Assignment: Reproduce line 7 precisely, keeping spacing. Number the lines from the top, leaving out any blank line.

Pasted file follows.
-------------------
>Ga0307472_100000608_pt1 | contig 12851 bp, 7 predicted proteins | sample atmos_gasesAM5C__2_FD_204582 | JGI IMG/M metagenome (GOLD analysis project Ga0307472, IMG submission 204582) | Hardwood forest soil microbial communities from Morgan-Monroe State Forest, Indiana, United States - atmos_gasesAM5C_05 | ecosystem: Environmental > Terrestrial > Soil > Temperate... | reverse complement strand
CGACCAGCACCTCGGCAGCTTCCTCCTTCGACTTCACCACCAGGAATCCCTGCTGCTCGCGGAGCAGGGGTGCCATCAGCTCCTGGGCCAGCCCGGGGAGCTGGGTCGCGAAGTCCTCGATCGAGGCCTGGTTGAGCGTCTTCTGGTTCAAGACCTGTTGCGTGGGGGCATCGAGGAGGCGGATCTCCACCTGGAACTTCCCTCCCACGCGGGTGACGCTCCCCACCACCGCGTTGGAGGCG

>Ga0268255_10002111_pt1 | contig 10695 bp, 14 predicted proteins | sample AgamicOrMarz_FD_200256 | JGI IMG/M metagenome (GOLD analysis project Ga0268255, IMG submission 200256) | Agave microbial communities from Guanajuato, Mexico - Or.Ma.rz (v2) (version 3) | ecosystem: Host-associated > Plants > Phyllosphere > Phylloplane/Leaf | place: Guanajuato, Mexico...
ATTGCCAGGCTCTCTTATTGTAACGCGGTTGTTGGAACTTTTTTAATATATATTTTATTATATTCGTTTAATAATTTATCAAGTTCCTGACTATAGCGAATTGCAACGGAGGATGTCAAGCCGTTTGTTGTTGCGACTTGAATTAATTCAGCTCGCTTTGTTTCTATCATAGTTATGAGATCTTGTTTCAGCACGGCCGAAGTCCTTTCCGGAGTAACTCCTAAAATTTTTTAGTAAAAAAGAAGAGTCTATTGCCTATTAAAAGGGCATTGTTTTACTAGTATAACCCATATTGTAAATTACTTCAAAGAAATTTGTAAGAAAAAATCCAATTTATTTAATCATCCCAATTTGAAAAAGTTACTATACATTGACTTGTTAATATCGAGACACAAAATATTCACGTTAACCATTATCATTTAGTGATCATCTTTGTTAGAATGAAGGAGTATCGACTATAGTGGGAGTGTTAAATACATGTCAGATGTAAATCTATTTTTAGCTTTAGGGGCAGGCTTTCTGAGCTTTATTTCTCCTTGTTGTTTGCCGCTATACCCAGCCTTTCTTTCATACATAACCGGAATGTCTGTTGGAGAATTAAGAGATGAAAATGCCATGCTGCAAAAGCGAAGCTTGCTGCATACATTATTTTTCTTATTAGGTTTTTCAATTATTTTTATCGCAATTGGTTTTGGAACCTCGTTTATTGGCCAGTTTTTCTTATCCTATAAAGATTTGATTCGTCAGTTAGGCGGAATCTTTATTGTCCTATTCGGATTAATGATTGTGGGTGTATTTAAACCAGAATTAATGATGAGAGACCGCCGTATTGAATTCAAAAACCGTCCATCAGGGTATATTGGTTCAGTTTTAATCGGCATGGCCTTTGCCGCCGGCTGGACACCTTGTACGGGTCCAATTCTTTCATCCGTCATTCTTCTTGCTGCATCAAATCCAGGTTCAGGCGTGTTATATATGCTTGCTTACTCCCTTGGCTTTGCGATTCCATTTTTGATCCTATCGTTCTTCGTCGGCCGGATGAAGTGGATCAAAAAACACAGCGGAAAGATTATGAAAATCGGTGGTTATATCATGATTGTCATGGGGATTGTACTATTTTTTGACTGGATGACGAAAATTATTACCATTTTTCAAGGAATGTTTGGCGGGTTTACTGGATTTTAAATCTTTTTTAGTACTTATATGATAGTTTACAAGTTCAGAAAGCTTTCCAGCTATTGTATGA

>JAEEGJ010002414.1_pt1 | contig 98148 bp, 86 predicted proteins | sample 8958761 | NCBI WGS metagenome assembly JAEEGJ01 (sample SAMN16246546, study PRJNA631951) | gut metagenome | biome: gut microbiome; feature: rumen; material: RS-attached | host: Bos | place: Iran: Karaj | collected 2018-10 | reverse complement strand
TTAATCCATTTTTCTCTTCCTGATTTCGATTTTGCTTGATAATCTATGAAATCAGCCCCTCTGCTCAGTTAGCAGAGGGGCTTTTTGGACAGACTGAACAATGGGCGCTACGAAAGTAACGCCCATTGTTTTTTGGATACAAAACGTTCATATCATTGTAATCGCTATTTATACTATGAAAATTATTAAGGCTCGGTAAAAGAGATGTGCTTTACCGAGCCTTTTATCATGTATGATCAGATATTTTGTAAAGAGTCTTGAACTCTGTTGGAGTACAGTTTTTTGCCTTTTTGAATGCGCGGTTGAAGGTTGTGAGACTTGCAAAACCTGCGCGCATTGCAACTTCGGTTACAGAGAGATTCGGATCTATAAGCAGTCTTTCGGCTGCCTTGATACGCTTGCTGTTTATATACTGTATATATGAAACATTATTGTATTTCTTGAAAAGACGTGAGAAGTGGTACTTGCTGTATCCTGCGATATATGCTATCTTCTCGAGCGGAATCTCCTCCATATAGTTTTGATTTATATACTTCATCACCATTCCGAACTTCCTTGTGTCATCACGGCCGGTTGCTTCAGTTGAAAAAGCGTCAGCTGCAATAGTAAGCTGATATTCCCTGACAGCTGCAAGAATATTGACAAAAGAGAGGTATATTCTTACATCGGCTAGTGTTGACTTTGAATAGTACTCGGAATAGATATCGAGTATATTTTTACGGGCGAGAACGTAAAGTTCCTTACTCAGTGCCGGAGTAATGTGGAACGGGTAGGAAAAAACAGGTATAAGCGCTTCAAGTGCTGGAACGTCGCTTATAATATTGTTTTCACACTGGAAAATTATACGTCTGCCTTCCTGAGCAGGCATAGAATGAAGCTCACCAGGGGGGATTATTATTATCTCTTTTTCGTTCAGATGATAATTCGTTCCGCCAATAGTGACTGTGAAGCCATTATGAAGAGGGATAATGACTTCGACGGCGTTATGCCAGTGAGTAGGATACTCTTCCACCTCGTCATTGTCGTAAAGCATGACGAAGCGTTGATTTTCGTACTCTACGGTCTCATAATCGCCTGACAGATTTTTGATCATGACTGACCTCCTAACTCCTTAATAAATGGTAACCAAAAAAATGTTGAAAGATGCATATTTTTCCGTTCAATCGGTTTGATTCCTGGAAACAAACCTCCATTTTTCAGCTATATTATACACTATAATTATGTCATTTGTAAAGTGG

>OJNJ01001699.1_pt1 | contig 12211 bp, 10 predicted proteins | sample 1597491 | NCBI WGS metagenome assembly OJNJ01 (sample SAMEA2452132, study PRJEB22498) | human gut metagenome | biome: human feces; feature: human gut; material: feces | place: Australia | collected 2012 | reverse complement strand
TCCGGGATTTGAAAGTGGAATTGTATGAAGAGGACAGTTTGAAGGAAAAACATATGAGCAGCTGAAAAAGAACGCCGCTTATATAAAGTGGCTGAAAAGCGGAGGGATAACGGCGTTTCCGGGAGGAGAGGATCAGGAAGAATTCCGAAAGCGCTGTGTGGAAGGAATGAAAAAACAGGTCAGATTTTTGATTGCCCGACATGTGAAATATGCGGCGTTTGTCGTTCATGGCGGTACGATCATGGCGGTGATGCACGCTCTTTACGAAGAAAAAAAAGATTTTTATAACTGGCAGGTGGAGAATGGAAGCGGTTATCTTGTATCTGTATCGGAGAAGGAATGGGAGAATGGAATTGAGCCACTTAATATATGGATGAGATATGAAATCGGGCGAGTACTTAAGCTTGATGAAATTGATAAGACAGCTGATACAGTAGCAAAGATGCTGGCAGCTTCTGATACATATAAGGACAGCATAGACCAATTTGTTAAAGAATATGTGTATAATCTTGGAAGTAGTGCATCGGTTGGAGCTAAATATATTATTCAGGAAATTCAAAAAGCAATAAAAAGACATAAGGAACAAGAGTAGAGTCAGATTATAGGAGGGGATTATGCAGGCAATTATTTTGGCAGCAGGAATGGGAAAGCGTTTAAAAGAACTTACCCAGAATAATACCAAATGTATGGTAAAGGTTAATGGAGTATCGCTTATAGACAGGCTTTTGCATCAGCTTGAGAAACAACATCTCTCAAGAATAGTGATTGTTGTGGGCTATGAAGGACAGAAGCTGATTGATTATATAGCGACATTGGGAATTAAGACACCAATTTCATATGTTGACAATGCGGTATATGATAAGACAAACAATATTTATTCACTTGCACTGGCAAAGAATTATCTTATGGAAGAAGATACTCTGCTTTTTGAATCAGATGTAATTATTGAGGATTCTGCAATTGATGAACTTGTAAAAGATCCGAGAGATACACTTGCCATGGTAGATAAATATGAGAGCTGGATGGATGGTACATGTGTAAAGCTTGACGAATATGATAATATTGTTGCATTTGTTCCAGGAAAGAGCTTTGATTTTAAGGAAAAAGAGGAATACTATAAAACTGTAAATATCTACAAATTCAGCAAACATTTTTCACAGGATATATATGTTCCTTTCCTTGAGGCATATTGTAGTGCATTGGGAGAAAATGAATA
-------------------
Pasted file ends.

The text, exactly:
>OJNJ01001699.1_pt1 | contig 12211 bp, 10 predicted proteins | sample 1597491 | NCBI WGS metagenome assembly OJNJ01 (sample SAMEA2452132, study PRJEB22498) | human gut metagenome | biome: human feces; feature: human gut; material: feces | place: Australia | collected 2012 | reverse complement strand